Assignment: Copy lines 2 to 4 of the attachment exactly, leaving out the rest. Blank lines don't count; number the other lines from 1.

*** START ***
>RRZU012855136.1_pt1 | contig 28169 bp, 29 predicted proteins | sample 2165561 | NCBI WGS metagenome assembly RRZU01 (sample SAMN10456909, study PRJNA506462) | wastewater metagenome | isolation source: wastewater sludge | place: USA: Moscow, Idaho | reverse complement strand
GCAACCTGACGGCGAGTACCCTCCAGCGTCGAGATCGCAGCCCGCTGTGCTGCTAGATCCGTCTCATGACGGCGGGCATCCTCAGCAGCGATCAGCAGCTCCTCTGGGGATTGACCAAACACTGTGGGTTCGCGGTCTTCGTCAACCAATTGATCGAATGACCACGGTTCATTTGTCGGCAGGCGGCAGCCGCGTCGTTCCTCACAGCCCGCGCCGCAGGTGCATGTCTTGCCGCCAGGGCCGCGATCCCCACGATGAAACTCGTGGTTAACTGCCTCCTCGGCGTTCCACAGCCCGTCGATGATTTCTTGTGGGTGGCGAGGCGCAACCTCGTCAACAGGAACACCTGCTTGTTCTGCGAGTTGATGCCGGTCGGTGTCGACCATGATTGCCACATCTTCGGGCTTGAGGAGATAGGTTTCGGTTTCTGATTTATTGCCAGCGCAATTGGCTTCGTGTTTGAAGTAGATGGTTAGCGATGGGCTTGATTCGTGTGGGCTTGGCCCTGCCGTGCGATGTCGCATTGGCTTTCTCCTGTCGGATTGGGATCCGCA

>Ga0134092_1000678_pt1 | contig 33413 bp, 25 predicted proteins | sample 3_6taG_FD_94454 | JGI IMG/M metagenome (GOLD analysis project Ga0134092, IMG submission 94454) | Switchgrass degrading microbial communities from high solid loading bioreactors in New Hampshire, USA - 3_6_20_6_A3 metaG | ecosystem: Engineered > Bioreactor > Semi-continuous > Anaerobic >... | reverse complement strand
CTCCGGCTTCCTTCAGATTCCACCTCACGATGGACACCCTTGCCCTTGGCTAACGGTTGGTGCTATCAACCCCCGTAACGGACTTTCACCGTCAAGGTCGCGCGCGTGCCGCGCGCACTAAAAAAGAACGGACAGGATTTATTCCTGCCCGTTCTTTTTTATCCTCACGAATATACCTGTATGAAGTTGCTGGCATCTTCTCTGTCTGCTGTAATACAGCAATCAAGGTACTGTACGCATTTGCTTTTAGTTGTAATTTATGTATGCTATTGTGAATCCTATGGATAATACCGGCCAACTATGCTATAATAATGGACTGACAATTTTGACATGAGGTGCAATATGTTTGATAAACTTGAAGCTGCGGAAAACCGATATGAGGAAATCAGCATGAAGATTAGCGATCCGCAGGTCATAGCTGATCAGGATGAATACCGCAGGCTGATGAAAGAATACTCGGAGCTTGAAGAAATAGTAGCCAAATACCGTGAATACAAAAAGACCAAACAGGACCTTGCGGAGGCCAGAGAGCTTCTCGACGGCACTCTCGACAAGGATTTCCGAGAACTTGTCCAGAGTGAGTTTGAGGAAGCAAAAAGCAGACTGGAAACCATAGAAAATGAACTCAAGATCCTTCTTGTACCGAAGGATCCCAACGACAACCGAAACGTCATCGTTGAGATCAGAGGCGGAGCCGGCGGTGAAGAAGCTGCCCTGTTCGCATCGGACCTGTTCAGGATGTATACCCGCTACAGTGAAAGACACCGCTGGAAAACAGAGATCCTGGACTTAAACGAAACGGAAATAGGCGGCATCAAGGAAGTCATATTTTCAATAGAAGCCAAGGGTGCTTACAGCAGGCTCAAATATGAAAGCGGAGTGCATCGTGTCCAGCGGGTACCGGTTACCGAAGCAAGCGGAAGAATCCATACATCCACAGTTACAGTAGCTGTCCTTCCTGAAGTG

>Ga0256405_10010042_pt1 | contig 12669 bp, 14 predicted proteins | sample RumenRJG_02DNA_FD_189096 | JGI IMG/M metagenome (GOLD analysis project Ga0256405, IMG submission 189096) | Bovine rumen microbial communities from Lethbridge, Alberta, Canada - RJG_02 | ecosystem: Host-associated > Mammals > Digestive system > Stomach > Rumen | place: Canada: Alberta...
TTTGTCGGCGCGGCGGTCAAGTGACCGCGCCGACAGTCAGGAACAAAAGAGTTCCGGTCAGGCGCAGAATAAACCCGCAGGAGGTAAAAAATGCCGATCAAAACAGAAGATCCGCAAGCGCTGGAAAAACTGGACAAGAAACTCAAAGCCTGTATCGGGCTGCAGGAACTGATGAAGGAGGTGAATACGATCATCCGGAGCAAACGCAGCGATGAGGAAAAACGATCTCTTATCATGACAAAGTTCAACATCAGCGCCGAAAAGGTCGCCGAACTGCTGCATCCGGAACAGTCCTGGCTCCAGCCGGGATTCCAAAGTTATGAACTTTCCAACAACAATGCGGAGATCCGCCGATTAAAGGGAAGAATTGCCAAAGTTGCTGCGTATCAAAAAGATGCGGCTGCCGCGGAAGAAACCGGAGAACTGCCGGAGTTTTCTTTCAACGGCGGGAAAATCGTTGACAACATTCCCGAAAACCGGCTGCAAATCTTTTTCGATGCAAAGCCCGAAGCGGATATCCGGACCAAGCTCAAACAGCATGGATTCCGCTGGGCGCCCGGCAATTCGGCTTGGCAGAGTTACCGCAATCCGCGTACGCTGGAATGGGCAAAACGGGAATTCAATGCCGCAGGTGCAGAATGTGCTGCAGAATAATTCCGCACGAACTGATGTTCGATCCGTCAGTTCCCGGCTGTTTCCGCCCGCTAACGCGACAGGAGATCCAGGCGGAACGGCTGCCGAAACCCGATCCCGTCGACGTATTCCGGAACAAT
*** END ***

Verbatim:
GCAACCTGACGGCGAGTACCCTCCAGCGTCGAGATCGCAGCCCGCTGTGCTGCTAGATCCGTCTCATGACGGCGGGCATCCTCAGCAGCGATCAGCAGCTCCTCTGGGGATTGACCAAACACTGTGGGTTCGCGGTCTTCGTCAACCAATTGATCGAATGACCACGGTTCATTTGTCGGCAGGCGGCAGCCGCGTCGTTCCTCACAGCCCGCGCCGCAGGTGCATGTCTTGCCGCCAGGGCCGCGATCCCCACGATGAAACTCGTGGTTAACTGCCTCCTCGGCGTTCCACAGCCCGTCGATGATTTCTTGTGGGTGGCGAGGCGCAACCTCGTCAACAGGAACACCTGCTTGTTCTGCGAGTTGATGCCGGTCGGTGTCGACCATGATTGCCACATCTTCGGGCTTGAGGAGATAGGTTTCGGTTTCTGATTTATTGCCAGCGCAATTGGCTTCGTGTTTGAAGTAGATGGTTAGCGATGGGCTTGATTCGTGTGGGCTTGGCCCTGCCGTGCGATGTCGCATTGGCTTTCTCCTGTCGGATTGGGATCCGCA

>Ga0134092_1000678_pt1 | contig 33413 bp, 25 predicted proteins | sample 3_6taG_FD_94454 | JGI IMG/M metagenome (GOLD analysis project Ga0134092, IMG submission 94454) | Switchgrass degrading microbial communities from high solid loading bioreactors in New Hampshire, USA - 3_6_20_6_A3 metaG | ecosystem: Engineered > Bioreactor > Semi-continuous > Anaerobic >... | reverse complement strand
CTCCGGCTTCCTTCAGATTCCACCTCACGATGGACACCCTTGCCCTTGGCTAACGGTTGGTGCTATCAACCCCCGTAACGGACTTTCACCGTCAAGGTCGCGCGCGTGCCGCGCGCACTAAAAAAGAACGGACAGGATTTATTCCTGCCCGTTCTTTTTTATCCTCACGAATATACCTGTATGAAGTTGCTGGCATCTTCTCTGTCTGCTGTAATACAGCAATCAAGGTACTGTACGCATTTGCTTTTAGTTGTAATTTATGTATGCTATTGTGAATCCTATGGATAATACCGGCCAACTATGCTATAATAATGGACTGACAATTTTGACATGAGGTGCAATATGTTTGATAAACTTGAAGCTGCGGAAAACCGATATGAGGAAATCAGCATGAAGATTAGCGATCCGCAGGTCATAGCTGATCAGGATGAATACCGCAGGCTGATGAAAGAATACTCGGAGCTTGAAGAAATAGTAGCCAAATACCGTGAATACAAAAAGACCAAACAGGACCTTGCGGAGGCCAGAGAGCTTCTCGACGGCACTCTCGACAAGGATTTCCGAGAACTTGTCCAGAGTGAGTTTGAGGAAGCAAAAAGCAGACTGGAAACCATAGAAAATGAACTCAAGATCCTTCTTGTACCGAAGGATCCCAACGACAACCGAAACGTCATCGTTGAGATCAGAGGCGGAGCCGGCGGTGAAGAAGCTGCCCTGTTCGCATCGGACCTGTTCAGGATGTATACCCGCTACAGTGAAAGACACCGCTGGAAAACAGAGATCCTGGACTTAAACGAAACGGAAATAGGCGGCATCAAGGAAGTCATATTTTCAATAGAAGCCAAGGGTGCTTACAGCAGGCTCAAATATGAAAGCGGAGTGCATCGTGTCCAGCGGGTACCGGTTACCGAAGCAAGCGGAAGAATCCATACATCCACAGTTACAGTAGCTGTCCTTCCTGAAGTG